President Donald Trump saying during a press gaggle on Monday afternoon that he is attempting to find out the identity of the Ukraine phone call whistleblower is evidence of law-breaking retaliatory aims, the whistleblower’s lawyers suggested. Others were more direct on the subject.
Asked a question about the whistleblower’s identity, Trump said as follows:
We’re trying to find out about a whistleblower. We have a whistleblower that reports things that were incorrect. As you know and you probably now have figured it out, the statement I made to the president of Ukraine–a good man, nice man, new–was perfect. It was perfect. But the whistleblower reported a totally different statement, like the statement was not even made. I guess statement you could say with call, I made a call. The call was perfect. When the whistleblower reported it, he made it sound terrible.
Syntax notwithstanding, that probably wasn’t the right way for President Trump to answer the reporter’s question. Why?
Because of federal law protecting whistleblowers against retaliation. One such law, the Whistleblower Protection Act of 1989, lays down the proper procedures for aggrieved federal employees to blow the whistle on their agencies–along with provisions banning retaliation.
The law on point here is codified at 5 U.S.C. § 2302 (b)(8)-(9) and generally prohibits “a personnel action” against an employee who makes “any disclosure of information” which the employee “reasonably believes” to show “any violation of any law, rule, or regulation.” The statute also prohibits such retaliation against “the exercise of any appeal, complaint, or grievance right granted by any law, rule, or regulation” including “cooperating with or disclosing information to the Inspector General.”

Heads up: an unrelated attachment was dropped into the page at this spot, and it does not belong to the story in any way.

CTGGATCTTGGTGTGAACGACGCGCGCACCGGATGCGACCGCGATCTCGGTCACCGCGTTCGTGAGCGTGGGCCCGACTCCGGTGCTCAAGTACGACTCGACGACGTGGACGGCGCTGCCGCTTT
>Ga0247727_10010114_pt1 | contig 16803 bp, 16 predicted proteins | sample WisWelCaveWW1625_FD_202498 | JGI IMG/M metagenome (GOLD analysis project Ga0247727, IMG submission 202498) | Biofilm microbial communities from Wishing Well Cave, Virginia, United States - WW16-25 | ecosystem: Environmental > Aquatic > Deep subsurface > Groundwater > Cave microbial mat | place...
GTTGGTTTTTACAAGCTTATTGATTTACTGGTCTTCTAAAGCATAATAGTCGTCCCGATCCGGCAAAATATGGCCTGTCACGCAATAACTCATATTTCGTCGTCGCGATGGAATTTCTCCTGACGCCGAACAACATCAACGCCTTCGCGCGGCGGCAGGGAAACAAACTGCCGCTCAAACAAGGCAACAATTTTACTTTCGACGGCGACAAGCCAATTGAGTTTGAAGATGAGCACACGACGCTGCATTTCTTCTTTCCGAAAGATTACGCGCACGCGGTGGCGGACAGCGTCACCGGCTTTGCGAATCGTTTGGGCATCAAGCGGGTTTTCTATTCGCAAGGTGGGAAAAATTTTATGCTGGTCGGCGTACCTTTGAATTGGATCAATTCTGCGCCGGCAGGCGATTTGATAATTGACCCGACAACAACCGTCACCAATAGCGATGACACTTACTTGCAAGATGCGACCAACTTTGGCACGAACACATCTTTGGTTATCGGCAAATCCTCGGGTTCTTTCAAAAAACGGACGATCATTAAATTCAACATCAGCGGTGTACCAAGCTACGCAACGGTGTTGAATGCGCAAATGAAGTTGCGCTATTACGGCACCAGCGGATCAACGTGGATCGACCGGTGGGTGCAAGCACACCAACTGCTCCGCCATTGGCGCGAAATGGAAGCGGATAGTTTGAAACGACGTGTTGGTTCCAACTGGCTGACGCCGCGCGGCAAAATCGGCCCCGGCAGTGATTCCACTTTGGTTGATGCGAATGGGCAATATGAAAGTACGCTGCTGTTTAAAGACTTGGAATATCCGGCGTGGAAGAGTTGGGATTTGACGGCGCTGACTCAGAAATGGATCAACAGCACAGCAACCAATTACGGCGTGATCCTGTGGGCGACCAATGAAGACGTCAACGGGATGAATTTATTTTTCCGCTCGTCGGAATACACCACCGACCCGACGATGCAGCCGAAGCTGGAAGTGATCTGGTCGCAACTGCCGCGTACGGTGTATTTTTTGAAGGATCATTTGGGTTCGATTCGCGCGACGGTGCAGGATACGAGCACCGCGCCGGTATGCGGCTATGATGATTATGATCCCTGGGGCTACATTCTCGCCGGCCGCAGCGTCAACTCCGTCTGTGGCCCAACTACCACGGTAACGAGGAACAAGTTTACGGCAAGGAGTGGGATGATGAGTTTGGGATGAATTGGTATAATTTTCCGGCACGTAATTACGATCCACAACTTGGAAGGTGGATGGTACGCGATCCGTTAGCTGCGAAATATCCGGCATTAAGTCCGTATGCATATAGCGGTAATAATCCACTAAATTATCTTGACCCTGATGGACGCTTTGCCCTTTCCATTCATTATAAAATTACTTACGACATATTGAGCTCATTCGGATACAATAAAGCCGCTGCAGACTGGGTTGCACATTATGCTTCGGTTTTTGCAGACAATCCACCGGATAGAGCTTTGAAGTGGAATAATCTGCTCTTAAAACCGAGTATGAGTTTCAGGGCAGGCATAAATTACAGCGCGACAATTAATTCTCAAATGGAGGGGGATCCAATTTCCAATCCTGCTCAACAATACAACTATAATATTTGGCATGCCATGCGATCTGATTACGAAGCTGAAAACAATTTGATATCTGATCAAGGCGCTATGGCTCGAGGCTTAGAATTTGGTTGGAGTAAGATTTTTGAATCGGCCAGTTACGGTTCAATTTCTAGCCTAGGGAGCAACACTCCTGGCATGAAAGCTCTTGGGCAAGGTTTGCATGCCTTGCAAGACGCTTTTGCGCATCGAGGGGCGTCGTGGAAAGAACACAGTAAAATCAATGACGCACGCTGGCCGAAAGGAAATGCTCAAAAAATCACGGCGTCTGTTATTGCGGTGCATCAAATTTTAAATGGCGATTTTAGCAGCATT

Trump already said on Sunday that he wanted to “meet” both his “accuser” and the sources who gave the whistleblower their information.
The whistleblower’s lead attorney immediately sensed something amiss with Trump’s response on Monday.
“The Intel Community Whistleblower is entitled to anonymity,” Andrew P. Bakaj wrote on Twitter after Monday’s presser. “Law and policy support this and the individual is not to be retaliated against. Doing so is a violation of federal law.”
National security attorney Mark Zaid, who is also representing the whistleblower, followed up by quote-tweeting Bakaj’s remarks and adding: “NEWS UPDATE: The law is paramount, and there are no exceptions for anyone.”
Law&Crime followed up with Zaid. He said that his and Bakaj’s tweets were “official statements” from the whistleblower’s legal team on the matter. The tweets appear to suggest that President Trump is, in fact, trying to retaliate against the whistleblower by unmasking them–which, if successful, would be a violation of federal law.
Other legal experts tend to agree.
“The whistleblower’s identity is protected by law,” said CNN legal analyst and former assistant U.S. Attorney Renato Mariotti via Twitter. “Trump is trying to retaliate against a witness in plain sight.”
After the whistleblower complaint went public, Trump was also accused of witness tampering.
Zack Kopplin works with the Government Accountability Project–a hybrid transparency advocacy group, think tank-like research outfit and public interest law firm which has represented and worked with U.S. whistleblowers for over 40 years–including Edward Snowden.
Kopplin and others put a bow on Trump’s Monday comments:
You can impeach Trump for whistleblower retaliation already
— Military contractors are bribing Iraqi oligarchs (@ZackKopplin) September 30, 2019
[image via SAUL LOEB/AFP/Getty Images]
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